Over the summer HMRC published six consultation documents on Making Tax Digital. The six consultations set out detailed plans on how HMRC propose to fundamentally change the method by which taxpayers, particularly the self-employed and landlords, send information to HMRC. Two key changes proposed are:
- From April 2018, self-employed taxpayers and landlords will be required to keep their business records digitally and submit information to HMRC on a quarterly basis and submit an End of Year declaration within nine months of the end of an accounting period (accounting periods are typically 12 months long).
- HMRC will make better use of the information which they currently receive from third parties and will also require more up to date information from some third parties, such as details of bank interest. Employees and employers will see the updating of PAYE codes more regularly as HMRC use the data received from the third parties.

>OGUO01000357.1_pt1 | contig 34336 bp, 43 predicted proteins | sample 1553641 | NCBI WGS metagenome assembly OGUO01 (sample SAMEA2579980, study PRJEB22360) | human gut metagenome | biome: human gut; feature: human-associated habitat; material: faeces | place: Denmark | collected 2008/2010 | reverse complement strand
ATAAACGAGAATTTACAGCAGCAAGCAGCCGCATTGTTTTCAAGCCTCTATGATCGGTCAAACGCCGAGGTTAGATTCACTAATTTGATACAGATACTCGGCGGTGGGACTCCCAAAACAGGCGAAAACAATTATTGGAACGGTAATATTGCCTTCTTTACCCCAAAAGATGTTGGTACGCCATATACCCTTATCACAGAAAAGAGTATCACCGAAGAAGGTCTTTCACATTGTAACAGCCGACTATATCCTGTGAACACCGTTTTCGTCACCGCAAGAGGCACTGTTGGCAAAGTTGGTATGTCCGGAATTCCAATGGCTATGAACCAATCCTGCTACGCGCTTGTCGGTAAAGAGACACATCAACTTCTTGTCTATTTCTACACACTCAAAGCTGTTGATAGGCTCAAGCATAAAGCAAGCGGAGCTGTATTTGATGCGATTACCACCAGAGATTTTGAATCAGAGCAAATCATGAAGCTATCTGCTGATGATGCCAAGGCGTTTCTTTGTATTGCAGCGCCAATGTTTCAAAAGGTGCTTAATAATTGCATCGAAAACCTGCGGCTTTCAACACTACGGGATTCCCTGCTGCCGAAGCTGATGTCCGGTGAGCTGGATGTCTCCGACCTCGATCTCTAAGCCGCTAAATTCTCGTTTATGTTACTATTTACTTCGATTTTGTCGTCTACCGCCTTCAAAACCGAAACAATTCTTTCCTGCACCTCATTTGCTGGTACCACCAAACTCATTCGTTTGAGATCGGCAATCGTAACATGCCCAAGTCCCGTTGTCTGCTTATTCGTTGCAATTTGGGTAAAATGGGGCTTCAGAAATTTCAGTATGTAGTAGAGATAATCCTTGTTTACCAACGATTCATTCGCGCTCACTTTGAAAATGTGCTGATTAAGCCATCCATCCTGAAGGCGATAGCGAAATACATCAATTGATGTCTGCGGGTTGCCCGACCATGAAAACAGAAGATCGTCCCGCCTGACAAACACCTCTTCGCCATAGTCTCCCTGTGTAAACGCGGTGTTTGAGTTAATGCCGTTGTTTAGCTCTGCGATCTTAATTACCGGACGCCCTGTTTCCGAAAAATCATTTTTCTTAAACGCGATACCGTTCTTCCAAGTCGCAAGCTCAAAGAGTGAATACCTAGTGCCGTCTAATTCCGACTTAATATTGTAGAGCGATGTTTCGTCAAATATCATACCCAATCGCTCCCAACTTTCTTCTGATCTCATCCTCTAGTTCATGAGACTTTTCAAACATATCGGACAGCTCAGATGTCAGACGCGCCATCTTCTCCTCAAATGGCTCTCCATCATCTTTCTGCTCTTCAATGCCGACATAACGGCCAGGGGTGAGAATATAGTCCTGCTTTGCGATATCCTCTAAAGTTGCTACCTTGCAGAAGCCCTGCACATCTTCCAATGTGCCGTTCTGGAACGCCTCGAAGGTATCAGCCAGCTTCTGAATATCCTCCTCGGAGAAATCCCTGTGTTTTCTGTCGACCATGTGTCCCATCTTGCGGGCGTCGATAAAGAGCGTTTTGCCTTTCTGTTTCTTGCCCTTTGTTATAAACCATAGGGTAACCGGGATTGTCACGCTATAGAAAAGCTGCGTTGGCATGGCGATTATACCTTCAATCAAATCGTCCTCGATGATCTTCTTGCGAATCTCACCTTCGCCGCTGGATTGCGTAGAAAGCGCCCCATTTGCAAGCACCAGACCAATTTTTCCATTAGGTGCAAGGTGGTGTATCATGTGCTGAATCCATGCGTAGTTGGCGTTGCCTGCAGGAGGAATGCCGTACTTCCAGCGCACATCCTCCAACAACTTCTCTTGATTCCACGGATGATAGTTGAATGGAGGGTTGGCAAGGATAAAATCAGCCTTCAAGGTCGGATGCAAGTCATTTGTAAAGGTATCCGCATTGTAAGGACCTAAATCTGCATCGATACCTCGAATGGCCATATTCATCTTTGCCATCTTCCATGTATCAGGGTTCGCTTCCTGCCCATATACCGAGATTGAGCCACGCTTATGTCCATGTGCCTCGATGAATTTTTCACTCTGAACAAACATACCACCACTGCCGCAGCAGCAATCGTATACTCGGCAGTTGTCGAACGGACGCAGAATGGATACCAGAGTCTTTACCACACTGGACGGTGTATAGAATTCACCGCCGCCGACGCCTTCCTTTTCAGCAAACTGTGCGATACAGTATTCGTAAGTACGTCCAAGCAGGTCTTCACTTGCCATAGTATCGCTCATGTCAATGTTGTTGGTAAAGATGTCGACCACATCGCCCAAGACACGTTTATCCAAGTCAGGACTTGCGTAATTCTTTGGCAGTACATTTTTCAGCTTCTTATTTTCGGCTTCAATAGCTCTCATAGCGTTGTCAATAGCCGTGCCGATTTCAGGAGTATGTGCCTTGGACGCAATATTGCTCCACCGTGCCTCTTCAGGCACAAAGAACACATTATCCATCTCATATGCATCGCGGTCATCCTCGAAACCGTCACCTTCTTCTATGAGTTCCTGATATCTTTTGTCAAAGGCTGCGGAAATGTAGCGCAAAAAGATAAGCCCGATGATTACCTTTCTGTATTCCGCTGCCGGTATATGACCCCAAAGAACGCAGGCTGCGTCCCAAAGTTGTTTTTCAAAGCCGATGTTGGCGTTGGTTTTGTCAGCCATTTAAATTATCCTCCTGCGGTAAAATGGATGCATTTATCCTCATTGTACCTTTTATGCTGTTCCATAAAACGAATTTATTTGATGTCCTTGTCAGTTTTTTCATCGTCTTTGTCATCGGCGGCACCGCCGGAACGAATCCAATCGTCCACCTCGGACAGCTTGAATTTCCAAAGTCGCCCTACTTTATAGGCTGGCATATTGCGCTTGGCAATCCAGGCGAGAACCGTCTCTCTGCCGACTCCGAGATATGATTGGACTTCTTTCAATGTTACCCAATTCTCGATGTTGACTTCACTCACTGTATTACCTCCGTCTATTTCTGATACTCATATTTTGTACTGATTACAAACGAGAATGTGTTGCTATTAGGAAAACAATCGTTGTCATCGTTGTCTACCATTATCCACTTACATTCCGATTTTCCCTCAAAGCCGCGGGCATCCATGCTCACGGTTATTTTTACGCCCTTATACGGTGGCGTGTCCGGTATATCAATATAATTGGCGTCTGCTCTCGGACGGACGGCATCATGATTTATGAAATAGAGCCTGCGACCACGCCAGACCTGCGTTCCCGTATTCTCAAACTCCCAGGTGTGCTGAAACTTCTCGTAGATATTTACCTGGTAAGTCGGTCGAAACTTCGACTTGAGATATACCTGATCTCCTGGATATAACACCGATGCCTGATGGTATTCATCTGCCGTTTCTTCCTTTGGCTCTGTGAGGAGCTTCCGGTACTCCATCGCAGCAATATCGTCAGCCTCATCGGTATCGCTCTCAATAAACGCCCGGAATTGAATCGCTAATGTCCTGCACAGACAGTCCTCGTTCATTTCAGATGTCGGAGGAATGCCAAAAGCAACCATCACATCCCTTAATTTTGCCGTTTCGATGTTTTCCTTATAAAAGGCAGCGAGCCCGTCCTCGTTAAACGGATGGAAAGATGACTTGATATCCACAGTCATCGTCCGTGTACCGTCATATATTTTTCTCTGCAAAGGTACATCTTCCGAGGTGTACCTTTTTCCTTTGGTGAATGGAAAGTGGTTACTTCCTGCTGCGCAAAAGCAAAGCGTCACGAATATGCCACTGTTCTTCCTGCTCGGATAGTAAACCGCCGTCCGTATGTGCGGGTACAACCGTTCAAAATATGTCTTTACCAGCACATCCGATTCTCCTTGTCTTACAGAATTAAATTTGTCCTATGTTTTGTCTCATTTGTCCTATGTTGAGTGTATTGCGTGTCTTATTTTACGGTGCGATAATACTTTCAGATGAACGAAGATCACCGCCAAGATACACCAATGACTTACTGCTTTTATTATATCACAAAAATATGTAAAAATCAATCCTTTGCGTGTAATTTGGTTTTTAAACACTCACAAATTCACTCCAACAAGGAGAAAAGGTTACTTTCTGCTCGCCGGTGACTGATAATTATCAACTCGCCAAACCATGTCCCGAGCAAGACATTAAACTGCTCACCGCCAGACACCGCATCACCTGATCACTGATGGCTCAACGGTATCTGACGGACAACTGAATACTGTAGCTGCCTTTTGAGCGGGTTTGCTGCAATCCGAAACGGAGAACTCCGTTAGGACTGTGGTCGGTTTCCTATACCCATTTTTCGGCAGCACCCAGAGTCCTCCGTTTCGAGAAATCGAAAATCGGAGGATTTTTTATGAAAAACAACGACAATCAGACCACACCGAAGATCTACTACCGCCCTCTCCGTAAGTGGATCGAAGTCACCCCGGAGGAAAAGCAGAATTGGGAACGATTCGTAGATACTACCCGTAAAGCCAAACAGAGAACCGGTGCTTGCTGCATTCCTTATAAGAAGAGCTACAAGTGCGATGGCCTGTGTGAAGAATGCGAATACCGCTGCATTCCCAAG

HMRC received over 3,000 responses to their consultations which are now closed.
The government has announced it will publish its response to the consultations in January 2017 together with provisions to implement the changes.
Meanwhile HMRC’s Tax Assurance Commissioner Jim Harra has written to the Financial Times stating HMRC’s point of view that ‘Digital tax should not be a burden to businesses’ in a move to allay the concerns that changes will place an additional burden on businesses and their agents.
As developments further, Stockport accountants, IN Accountancy will keep you informed.